Substituting for the defected Tony Laureano is South Carolina native Derek Roddy, who in the years before had made a name for himself through his work with Malevolent Creation and its splinter project Divine Empire. It is the first of two Aurora Borealis albums featuring his percussive skills. With the genre in a state of flux a lot of bands were pushing the genre into heavier and faster territory Aurora Borealis, to its credit, remained tasteful in its elegant and fully realized epic death/black metal paradigm. Leading the charge of blast-oriented death metal bands were the likes of “Depise the Sun” era Suffocation, Krisiun, Centurian and the Erik Rutan-led Hate Eternal. Much like long-running Florida death metal combo Monstrosity, Aurora Borealis was a proving ground for both Derek Roddy and Tim Yeung before moving onto bigger opportunities.
“Praise the Archaic Lights Embrace” is a consistently strong record that has no lowpoints, or notable defects to speak of. In comparison to what come later the album is squarely in the death metal end of the spectrum. Coming to the fore than on the EP is Vento’s sense for melodicism and structure. By this time the American death metal was undergoing a transformation as forces such as Deeds Of Flesh, and Disgorge pushed for new extremes. There’s a distinct European flair about “Praise the Archaic Lights Embrace” while its sense of structural melodicism is Swedish in construction. Much like institutions such as Unleashed, and to a lesser degree John Zwetsloot-era Dissection (“The Somberlain”) without said band’s overt Iron Maiden stylings, and its tendency to sound like a death metal focused NWOBHM outfit. What makes Aurora Borealis different as a band from actual European outfits is that it sets its European stylings within a solid American death metal framework. While the material is technical it never forgets that songwriting is the key priority. The album is uniformly strong, and internally consistent. The standout tracks for the session are ‘Offerings Of Jade and Blood’, ‘For Your Comprehension’ and the instrumental ‘Constellations Embellished With Chaos’.
The glaring omission of an apostrophe in the album title aside, the lyrics are well crafted and largely deal with mythology, ancient cultures and history. Unlike many underground metal lyrics these are intelligently written, and from them can be gleaned that Vento is an enthusiast of the subject. Only ‘War Of the Rings’ and ‘For Your Comprehension’ differ from the bulk in that the former deals with the Lord Of the Rings novels and the latter is more introspective and personal compared to the rest of the record. The album is paced masterfully in every sense. Even though it contains two back-to-back instrumentals with ‘Constellations Embellished With Chaos’ and ‘Calm Before’ it never takes away from the record’s overall effectiveness. There were definitely heavier, and faster alternatives available on the American scene when this record saw release, but none of them captured the European death/black metal sound as distinctively and effective as Aurora Borealis did here. That the band never really was able to get a footing in its own continent is probably due to the same reason. Aurora Borealis after all has its roots in European death – and thrash metal instead of the American ones as its competitors.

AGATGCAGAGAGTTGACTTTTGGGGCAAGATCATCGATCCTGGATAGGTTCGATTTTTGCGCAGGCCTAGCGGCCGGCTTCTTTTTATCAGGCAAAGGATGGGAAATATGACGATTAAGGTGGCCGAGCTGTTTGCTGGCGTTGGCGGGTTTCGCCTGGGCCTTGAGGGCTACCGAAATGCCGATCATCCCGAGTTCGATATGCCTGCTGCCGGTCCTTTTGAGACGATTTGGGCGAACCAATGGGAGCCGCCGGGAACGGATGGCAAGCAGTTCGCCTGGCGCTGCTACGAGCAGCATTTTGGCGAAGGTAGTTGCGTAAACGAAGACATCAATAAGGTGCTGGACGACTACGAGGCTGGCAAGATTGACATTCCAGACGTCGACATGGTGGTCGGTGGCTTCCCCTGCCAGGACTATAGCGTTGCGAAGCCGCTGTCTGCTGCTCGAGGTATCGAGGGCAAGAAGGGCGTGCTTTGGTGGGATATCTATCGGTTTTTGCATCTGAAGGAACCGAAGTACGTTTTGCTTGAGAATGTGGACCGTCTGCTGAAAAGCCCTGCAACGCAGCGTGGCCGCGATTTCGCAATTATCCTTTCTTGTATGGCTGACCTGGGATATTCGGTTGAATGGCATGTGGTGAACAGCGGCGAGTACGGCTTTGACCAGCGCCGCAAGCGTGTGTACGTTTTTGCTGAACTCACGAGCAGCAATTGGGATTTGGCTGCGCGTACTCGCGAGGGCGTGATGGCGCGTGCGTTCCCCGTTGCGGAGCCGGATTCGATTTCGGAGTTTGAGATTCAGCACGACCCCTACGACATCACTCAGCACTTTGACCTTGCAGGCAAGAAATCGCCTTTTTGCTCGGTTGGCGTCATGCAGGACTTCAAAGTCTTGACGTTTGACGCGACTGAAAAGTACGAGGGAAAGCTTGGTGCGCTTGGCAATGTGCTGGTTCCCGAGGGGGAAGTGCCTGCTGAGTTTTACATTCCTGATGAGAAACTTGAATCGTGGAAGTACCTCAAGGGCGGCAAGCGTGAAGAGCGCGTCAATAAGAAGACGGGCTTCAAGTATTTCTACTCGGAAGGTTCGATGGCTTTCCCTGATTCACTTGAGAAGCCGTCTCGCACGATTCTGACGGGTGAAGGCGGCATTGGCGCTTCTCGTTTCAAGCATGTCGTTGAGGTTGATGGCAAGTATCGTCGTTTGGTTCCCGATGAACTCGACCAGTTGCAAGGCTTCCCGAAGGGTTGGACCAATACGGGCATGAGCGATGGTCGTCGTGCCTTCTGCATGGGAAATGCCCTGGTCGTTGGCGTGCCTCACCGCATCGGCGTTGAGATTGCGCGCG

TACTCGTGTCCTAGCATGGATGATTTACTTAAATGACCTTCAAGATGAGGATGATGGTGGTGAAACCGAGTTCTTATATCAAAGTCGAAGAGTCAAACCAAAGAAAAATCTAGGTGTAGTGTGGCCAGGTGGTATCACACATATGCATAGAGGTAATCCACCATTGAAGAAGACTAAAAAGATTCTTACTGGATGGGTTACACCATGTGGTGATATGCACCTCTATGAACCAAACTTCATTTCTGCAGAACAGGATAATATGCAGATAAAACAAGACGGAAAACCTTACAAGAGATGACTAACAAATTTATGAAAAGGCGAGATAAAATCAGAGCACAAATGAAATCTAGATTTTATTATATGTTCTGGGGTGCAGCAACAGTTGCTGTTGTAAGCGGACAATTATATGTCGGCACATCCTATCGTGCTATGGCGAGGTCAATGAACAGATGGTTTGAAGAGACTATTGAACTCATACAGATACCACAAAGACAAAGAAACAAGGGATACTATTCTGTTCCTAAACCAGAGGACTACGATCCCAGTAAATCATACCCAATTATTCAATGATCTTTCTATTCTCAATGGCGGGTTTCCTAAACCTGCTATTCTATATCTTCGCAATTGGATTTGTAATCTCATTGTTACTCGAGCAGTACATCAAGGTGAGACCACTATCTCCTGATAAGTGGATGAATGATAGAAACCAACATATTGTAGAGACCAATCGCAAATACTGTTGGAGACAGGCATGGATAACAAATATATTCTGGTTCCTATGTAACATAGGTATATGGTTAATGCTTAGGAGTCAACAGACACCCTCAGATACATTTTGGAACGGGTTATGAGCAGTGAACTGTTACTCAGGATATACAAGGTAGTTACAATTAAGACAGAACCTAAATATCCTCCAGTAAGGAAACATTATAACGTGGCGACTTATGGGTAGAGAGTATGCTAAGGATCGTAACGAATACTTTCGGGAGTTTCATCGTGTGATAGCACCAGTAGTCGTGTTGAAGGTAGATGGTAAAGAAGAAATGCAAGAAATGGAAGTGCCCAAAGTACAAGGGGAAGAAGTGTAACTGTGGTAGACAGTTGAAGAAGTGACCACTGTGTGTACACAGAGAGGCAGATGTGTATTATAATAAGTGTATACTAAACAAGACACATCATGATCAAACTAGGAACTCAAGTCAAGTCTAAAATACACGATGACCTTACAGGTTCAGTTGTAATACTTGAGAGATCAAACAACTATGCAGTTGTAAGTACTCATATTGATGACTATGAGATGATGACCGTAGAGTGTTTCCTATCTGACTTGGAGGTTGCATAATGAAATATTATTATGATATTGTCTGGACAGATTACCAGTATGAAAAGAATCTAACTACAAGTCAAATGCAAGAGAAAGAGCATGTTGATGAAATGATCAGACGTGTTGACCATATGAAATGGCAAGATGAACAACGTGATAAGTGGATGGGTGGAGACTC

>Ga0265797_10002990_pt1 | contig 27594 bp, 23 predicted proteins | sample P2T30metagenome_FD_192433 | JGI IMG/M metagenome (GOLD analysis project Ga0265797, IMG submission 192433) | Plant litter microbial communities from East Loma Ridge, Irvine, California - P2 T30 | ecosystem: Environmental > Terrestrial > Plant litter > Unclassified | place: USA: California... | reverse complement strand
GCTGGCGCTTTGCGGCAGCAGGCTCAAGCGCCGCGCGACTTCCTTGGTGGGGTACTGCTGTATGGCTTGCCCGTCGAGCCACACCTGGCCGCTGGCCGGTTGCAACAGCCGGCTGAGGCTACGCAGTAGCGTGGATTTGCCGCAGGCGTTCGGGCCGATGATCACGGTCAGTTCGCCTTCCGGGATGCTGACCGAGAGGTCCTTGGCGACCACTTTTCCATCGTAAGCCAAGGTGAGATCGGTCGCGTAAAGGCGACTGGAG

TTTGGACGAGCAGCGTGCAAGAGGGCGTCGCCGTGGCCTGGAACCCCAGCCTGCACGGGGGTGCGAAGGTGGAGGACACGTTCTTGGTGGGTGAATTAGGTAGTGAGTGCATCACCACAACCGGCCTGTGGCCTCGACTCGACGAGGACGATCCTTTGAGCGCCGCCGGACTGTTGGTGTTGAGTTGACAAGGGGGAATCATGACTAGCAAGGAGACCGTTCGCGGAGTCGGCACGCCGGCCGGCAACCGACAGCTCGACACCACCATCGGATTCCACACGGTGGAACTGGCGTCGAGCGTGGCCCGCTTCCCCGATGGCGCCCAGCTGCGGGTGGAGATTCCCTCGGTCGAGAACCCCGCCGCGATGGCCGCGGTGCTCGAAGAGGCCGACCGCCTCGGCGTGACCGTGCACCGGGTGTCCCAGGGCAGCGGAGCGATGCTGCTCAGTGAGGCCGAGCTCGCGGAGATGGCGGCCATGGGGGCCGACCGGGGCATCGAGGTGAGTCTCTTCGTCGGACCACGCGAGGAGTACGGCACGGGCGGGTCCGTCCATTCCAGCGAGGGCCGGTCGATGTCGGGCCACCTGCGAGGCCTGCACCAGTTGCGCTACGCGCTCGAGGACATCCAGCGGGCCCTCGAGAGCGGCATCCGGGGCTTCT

Although the album was recorded at Sound Lab in South Carolina with producer Bob Moore it should have sounded far better than it actually does. The production is on the thin side, and misses much of the preceding EP’s crunch. Moore had made a name for himself engineering the first Nile albums, but apparently didn’t give his all in producing this record. The album doesn’t sound bad in any way imagineable, but it only possesses a mere fraction of the power it should have held due to the fairly weak production job. However, all the instruments are distributed evenly across the mix, and each holds a clear and adequately fitting tone – yet none of it carries any real weight or heft in the grander scheme of things. The production is a mere sum of its parts, and nothing more. Neither was Bob Moore able to capture the band’s European tones. It was probably this experience that drove mainman Ron Vento into setting up his own Nightsky recording facility in order to properly capture his own vision, and those of his direct associates. Once again artwork was by rendered by Jay Marsh. This time around the vista seems to be set during nighttime inside of the Colosseum walls near an angelic statue
“Praise the Archaic Lights Embrace” builds upon the initial promise of the “Mansions Of Eternity” EP, and further fleshes out its concept, lyrically and musically. A number of tracks expand upon the preceding EP’s Egyptian theme, while others introduce the first celestial, and Scandinavian themes. Compared to its predecessors the songs are better structured, faster paced, and the overall melodic sensibility has increased. Despite its melodic leanings the music stays squarely within the American death metal format, although Vento’s serpentine rasp gives the whole a black metal aura. With the increased expansion of lyrical subjects Aurora Borealis is finally coming into its own. The band would unlock its full potential on “Northern Lights”, the successor to this debut, which is the penultimate Aurora Borealis record of the first era in every conceivable way. As far as debuts go “Praise the Archaic Lights Embrace” is exceptionally strong in what it does.